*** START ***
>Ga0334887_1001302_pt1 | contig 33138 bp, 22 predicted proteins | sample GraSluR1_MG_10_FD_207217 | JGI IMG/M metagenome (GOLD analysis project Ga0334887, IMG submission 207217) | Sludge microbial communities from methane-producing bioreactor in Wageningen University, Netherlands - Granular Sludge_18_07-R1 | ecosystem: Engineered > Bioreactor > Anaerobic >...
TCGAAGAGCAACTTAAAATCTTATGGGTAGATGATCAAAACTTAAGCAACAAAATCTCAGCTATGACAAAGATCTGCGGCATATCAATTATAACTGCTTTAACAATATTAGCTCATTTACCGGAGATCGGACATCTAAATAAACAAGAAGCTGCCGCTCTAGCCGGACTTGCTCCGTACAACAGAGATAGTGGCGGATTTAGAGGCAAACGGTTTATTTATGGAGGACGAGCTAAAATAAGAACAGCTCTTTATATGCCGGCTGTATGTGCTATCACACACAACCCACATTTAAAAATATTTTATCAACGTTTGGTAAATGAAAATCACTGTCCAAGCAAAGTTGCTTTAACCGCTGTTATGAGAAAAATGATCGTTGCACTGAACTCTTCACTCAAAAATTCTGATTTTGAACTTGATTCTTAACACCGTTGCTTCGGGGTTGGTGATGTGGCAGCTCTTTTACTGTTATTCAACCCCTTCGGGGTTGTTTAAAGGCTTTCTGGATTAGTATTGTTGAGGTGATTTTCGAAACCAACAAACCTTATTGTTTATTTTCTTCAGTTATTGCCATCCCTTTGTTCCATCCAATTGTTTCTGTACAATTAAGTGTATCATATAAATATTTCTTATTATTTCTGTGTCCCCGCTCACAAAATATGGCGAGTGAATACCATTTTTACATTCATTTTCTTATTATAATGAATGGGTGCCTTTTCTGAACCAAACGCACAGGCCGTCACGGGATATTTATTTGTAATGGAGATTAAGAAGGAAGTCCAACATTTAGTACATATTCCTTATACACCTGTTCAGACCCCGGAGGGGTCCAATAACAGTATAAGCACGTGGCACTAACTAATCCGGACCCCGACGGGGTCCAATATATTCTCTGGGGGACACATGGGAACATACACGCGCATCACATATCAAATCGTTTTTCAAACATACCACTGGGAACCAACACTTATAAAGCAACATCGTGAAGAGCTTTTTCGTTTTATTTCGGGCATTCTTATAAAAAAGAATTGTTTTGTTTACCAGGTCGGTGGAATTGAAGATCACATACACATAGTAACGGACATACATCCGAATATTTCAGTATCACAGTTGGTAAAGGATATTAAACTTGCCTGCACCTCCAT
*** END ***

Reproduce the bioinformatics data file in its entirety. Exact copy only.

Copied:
>Ga0334887_1001302_pt1 | contig 33138 bp, 22 predicted proteins | sample GraSluR1_MG_10_FD_207217 | JGI IMG/M metagenome (GOLD analysis project Ga0334887, IMG submission 207217) | Sludge microbial communities from methane-producing bioreactor in Wageningen University, Netherlands - Granular Sludge_18_07-R1 | ecosystem: Engineered > Bioreactor > Anaerobic >...
TCGAAGAGCAACTTAAAATCTTATGGGTAGATGATCAAAACTTAAGCAACAAAATCTCAGCTATGACAAAGATCTGCGGCATATCAATTATAACTGCTTTAACAATATTAGCTCATTTACCGGAGATCGGACATCTAAATAAACAAGAAGCTGCCGCTCTAGCCGGACTTGCTCCGTACAACAGAGATAGTGGCGGATTTAGAGGCAAACGGTTTATTTATGGAGGACGAGCTAAAATAAGAACAGCTCTTTATATGCCGGCTGTATGTGCTATCACACACAACCCACATTTAAAAATATTTTATCAACGTTTGGTAAATGAAAATCACTGTCCAAGCAAAGTTGCTTTAACCGCTGTTATGAGAAAAATGATCGTTGCACTGAACTCTTCACTCAAAAATTCTGATTTTGAACTTGATTCTTAACACCGTTGCTTCGGGGTTGGTGATGTGGCAGCTCTTTTACTGTTATTCAACCCCTTCGGGGTTGTTTAAAGGCTTTCTGGATTAGTATTGTTGAGGTGATTTTCGAAACCAACAAACCTTATTGTTTATTTTCTTCAGTTATTGCCATCCCTTTGTTCCATCCAATTGTTTCTGTACAATTAAGTGTATCATATAAATATTTCTTATTATTTCTGTGTCCCCGCTCACAAAATATGGCGAGTGAATACCATTTTTACATTCATTTTCTTATTATAATGAATGGGTGCCTTTTCTGAACCAAACGCACAGGCCGTCACGGGATATTTATTTGTAATGGAGATTAAGAAGGAAGTCCAACATTTAGTACATATTCCTTATACACCTGTTCAGACCCCGGAGGGGTCCAATAACAGTATAAGCACGTGGCACTAACTAATCCGGACCCCGACGGGGTCCAATATATTCTCTGGGGGACACATGGGAACATACACGCGCATCACATATCAAATCGTTTTTCAAACATACCACTGGGAACCAACACTTATAAAGCAACATCGTGAAGAGCTTTTTCGTTTTATTTCGGGCATTCTTATAAAAAAGAATTGTTTTGTTTACCAGGTCGGTGGAATTGAAGATCACATACACATAGTAACGGACATACATCCGAATATTTCAGTATCACAGTTGGTAAAGGATATTAAACTTGCCTGCACCTCCAT